1951 – Beginning of KJZZ on February 22 on the Phoenix College campus. Call letters are KFCA. 1965 – Carnegie Commission funds a study to determine possibilities for public radio in the United States following international models such as the BBC and Radio Nederlands. 1967 – Public Broadcasting Act signed into law under President Lyndon B. Johnson. Corporation for Public Broadcasting (CPB) created. 1970-71 – Beginning of NPR and its first flagship program, All Things Considered.
On the stations’ supporters and staff: “All three ladies I’ve reported to at Rio Salado College understood that KJZZ and KBAQ are assets. That’s something we didn’t enjoy previous to 1978, when Rio Salado College was created. We were viewed more as boat anchors and orphans when we reported to other colleges. When Rio was created as a non-campus, nontraditional college, Joyce Elsner was the first to treat the station as an asset, which allowed us to begin to prosper. And others in the district were enormous help as we went along. It’s so important to us, because in many ways we’re a square peg in a round hole.”
On his award-winning interview in 1976 with Emery Kolb of the Grand Canyon’s Kolb Studio, when Kolb was in his 90’s: “Emery Kolb was an amazing man. His agreement with the National Park Service was that he could live at the
Grand Canyon until he died. He and his brother had lived there before it was a national park and they blasted out part of the rim for their home and studio. He had a picture window that was unbelievable. “To develop the pictures Kolb shot of trail parties, he would hike down every day to Indian Gardens and use water from the spring, then hike back up. He would leave his studio after taking all the pictures and after the mules were gone. The mules would start down and he’d start developing—he’d beat ‘em down and he’d beat ‘em up! He sold the photographs to hikers at the top. “He and his brother, Ellsworth, shot the early film of the Canyon. It wasn’t a tourist thing then. It was risking life and limb because people died down there. He was fascinating to talk to. He’d done National Geographic specials for a long time, working the circuit, so to some questions he’d reply with stock answers. He’d just go into the spiel, so if asked, ‘When did
you first come to the Canyon?’ he’d say [affecting a shaky voice], ‘My brother and I first came to the Grand Canyon in 1912.’ And he’d just plug in that answer. So in producing the story, I used some of that for background, and then got him onto some other things that weren’t stock answers. I asked, ‘What happens to this place when you leave?’ And then I got to that part of the story, that he was a little bitter he couldn’t leave the Canyon to his heirs. The story ran on NPR’s Options program and won the ‘Best of West’ award in 1976.”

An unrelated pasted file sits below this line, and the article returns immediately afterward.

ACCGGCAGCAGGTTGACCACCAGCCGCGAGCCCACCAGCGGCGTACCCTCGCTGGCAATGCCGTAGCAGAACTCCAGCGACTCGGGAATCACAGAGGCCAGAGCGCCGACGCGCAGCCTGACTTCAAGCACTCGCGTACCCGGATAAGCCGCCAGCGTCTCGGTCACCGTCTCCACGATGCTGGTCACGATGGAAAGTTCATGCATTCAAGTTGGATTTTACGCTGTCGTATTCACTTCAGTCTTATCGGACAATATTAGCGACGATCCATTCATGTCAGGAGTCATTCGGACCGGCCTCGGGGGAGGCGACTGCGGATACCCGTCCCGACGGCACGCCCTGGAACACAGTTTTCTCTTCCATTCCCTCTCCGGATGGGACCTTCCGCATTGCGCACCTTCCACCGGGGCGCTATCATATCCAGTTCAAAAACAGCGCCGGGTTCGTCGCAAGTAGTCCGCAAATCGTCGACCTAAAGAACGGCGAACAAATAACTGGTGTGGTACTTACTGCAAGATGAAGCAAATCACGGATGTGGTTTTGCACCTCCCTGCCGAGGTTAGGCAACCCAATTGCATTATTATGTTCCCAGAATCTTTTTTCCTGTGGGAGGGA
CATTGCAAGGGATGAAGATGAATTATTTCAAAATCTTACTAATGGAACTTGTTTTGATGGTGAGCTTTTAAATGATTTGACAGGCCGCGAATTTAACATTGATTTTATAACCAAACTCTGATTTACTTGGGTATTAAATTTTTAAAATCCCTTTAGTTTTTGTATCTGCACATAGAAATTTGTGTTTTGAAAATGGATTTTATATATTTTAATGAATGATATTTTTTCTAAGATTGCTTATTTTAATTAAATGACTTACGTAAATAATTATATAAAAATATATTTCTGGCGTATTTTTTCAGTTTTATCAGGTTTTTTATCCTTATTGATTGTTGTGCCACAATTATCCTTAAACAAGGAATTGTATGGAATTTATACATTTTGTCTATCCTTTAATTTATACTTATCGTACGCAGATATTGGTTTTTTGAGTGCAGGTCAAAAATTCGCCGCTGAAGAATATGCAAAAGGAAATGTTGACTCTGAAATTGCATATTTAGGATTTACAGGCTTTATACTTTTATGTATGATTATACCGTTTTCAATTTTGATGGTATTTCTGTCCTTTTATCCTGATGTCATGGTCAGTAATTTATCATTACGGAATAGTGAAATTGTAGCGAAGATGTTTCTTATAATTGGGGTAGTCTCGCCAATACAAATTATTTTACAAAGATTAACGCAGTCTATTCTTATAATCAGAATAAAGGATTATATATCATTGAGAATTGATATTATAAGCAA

On putting the jazz in KJZZ: “There had been a jazz station in town called KXTC—great call letters, ecstasy!—for a long time. They decided they were changing format. At that time, we had a difficult time finding a format and, as a result, we were extremely eclectic. We had big band night, opera night, Indian music night, folk night. We had
1972 – KFCA transmitter moved to South Mountain. Power increased from 10 watts to 100,000. Call letters changed to KMCR. Listening audience numbers 5,000. 1975 – Carl Matthusen hired as operations coordinator. 1976 – Matthusen wins 1st Place, Best of West Radio Information Program. 1978 – Rio Salado College acquires KMCR. Matthusen promoted to general manager. 1980-82 – Matthusen serves as president of Rocky Mountain Public Radio. 1985 – KMCR adopts jazz format and changes call letters to KJZZ. More NPR programming added. 1992-96 – Matthusen serves as chairman of NPR board of directors. 1996 – Matthusen receives NPR’s Edward E. Elson Award. 2002 – Stations relocate to 19,000-square-foot studios at Rio Salado College in Tempe. Winter 2009 17
In 1995, during his tenure as chairman of the NPR board of directors, Matthusen got to spend 15 minutes talking with President Bill Clinton. “I’m just from a small town in Wisconsin!” Matthusen says. “This was pretty tall cotton for me.”
THE FATHER OF KJZZ!
Barbara and Tom Payne invite you to a celebration honoring general manager Carl Matthusen for 34 years of service to public radio. Saturday, March 14, 2009 Paradise Valley Country Club Menu design and special appearance by Lynne Rossetto Kasper of American Public Media’s The Splendid Table. For more information, call 480-774-8448.